There’s no real “Fountain of Youth,” however, the Center for Aging and Population Health at the University of Pittsburgh and the Consumer Reports Health Rating Center offer 10 recommendations for healthy aging:
1. Lower your blood pressure. The ideal systolic pressure, (top number) is below 120 mm of mercury, and optimal diastolic, (lower number) is less than 80 mm of mercury. More than 70 percent of people age 60 and older have hypertension, but lifestyle changes and medication can help.
2. Stop smoking. Even people who quit in their 70s or older can benefit.
3. Participate in cancer screening. The most effective tests available, according to the Consumer Reports Health Ratings Center, are colon cancer screenings for adults age 50 to 70, breast cancer screenings for women 50 to 74, and cervical cancer screenings for women 21 to 65. Note that recommendations often differ with age and risk factors. Discuss which cancer screenings are right for you with your doctor.
4. Get immunized regularly. Everyone over the age of 50 should talk with their doctor about when to get vaccinated against the flu, pneumonia and shingles. Also ask if you need to have the following vaccination for:
• Hepatitis A and B
• MMR (measles, mumps, and rubella)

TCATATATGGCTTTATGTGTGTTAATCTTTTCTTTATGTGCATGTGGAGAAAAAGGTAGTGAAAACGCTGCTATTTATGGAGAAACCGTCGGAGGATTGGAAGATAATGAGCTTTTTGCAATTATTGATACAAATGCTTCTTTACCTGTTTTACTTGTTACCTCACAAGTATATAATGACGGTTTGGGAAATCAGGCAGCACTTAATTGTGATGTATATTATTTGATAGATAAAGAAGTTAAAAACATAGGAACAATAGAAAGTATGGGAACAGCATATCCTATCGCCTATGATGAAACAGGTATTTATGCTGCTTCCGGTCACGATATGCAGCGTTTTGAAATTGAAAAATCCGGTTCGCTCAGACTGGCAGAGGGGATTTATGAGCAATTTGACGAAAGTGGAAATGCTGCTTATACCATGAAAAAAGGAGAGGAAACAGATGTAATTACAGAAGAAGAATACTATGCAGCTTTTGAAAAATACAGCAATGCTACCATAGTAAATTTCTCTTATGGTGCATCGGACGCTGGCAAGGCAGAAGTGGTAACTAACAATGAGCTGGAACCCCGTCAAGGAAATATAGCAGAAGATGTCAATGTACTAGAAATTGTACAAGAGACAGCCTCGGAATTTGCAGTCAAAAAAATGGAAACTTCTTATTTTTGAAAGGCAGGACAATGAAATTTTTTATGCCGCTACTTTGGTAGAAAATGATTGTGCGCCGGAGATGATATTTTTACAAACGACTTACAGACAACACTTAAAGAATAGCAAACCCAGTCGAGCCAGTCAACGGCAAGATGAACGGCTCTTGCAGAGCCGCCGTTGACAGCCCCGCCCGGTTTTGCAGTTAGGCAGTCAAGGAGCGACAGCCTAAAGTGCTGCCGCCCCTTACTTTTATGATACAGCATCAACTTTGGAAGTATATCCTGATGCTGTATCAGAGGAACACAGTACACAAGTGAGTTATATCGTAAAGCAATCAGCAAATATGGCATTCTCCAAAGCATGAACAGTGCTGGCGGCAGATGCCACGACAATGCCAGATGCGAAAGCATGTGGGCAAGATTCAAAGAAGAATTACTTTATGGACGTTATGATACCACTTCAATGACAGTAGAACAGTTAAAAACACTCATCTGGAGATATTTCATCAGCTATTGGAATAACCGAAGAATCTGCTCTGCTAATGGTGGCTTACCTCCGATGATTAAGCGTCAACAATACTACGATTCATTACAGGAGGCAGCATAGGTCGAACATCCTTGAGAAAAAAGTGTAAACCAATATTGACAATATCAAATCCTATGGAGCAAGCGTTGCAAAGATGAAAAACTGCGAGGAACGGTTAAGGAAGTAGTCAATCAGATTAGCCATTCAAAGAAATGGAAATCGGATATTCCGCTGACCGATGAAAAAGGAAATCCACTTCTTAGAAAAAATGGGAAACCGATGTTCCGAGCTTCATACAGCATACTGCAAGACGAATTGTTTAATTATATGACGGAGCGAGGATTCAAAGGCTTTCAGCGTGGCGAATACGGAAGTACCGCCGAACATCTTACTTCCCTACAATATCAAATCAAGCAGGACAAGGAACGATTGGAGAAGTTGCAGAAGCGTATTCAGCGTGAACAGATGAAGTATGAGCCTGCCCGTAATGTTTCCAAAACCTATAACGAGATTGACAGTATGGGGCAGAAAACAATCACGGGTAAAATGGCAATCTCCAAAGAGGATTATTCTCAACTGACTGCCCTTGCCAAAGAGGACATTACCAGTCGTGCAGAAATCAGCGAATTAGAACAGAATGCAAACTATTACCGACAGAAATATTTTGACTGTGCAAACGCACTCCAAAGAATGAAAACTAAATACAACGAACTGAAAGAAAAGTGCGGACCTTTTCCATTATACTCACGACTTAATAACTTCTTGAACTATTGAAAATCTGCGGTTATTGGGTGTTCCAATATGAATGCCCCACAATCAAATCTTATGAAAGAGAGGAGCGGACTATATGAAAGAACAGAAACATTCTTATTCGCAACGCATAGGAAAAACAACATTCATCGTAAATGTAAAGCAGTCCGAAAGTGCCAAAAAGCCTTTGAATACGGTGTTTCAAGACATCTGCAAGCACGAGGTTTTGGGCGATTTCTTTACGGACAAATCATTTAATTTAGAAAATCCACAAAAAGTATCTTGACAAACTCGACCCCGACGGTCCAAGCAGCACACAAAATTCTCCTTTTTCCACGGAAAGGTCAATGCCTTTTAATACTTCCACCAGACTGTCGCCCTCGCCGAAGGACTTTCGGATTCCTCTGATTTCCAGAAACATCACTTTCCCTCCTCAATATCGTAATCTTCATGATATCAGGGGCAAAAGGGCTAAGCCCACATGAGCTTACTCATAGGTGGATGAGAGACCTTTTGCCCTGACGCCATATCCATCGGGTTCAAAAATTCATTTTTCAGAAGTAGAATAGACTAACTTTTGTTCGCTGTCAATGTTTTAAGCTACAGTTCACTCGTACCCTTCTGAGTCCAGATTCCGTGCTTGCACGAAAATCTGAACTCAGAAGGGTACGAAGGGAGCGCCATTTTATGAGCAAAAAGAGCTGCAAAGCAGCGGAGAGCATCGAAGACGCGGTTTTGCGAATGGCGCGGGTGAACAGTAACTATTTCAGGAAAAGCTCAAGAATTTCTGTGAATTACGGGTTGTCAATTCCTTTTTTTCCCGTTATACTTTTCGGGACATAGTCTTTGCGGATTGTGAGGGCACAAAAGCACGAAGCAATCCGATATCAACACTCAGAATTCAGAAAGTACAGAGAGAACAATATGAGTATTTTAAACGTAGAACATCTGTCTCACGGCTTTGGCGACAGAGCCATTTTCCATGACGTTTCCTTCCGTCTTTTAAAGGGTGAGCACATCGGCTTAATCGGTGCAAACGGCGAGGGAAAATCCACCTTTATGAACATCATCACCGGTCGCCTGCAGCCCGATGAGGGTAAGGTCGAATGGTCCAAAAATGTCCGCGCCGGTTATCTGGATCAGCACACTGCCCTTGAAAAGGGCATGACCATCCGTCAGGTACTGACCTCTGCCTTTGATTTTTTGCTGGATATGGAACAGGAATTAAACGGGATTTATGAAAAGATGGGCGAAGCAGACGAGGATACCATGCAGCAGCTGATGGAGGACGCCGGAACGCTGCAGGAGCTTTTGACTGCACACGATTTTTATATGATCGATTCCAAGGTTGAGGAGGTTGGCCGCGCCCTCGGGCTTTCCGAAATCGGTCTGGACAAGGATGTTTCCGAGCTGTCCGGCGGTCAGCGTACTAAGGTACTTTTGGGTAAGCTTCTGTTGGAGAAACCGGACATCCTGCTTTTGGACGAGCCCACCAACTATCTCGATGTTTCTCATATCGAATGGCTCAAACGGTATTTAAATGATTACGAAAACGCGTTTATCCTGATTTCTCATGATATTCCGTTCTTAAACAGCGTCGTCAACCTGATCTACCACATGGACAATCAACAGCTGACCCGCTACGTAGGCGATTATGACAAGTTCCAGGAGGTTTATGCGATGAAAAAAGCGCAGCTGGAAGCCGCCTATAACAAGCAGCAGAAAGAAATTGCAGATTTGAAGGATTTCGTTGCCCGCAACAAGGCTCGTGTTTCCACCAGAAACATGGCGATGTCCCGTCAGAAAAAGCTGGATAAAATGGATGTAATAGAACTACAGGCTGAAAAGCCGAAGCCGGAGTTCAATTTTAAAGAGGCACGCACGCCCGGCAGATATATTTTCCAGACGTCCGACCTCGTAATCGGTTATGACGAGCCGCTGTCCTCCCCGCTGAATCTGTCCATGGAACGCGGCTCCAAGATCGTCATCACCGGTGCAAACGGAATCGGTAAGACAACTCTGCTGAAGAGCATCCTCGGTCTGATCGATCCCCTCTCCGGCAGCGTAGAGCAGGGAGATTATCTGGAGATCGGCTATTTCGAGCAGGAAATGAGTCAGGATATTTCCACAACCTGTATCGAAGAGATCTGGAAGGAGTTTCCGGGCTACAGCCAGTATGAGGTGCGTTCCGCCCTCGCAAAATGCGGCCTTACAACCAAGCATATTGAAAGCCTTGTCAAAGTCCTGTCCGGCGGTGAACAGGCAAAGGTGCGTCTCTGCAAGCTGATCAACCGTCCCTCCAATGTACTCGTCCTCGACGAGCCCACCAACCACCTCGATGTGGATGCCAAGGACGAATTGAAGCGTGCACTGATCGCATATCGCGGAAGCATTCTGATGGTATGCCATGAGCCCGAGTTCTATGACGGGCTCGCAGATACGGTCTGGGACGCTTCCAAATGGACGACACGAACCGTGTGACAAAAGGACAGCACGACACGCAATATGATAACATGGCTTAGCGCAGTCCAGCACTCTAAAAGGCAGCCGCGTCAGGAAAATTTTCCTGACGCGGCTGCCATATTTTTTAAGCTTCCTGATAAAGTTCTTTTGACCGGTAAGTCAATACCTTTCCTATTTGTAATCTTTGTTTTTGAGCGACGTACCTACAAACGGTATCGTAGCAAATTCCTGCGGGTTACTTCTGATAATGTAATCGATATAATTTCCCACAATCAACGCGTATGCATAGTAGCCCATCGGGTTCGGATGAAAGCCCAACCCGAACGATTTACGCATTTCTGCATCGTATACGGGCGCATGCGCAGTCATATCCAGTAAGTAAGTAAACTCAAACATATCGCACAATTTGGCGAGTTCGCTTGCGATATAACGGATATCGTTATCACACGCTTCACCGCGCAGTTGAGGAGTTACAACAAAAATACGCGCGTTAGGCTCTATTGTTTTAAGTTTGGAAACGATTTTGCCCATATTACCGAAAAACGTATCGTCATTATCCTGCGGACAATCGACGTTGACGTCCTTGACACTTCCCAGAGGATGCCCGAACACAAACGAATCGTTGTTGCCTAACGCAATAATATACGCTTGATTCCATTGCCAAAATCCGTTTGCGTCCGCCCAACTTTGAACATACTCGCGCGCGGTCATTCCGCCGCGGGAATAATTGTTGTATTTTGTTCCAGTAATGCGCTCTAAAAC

• Tdap (tetanus, diphtheria, and pertussis)
• Varicella (chicken pox).
5. Reduce blood glucose. Cut your risk of type 2 diabetes by lowering your fasting blood glucose level to below 100 mg/dl with weight loss and increased physical activity.
6. Lower LDL cholesterol. Aim for an LDL (bad) cholesterol level below 100 mg/dl by being physically active, eating healthily, maintaining normal weight, and if prescribed by your doctor, taking medication.
7. Be physically active. Everyone can do something to improve their activity at any age, but check with your doctor first before starting a new physical activity routine.
8. Maintain healthy bones, joints, and muscles. You can delay or prevent conditions that damage them by doing strength-training exercise and maintaining a healthy weight.
9. Cultivate social contacts. Staying connected to friends, family and your community helps you stay emotionally, physically and cognitively healthy.
10. Combat depression. Being consistently depressed is not a normal part of life at any age. As always, if you have concerns, talk with your doctor. Fatigue, depression, falls, and memory lapses could be triggered by a treatable problem, so don’t automatically chalk them up to getting older.
Reprinted from “Your County Connection,” the official newsletter of the Wood County Committee on Aging.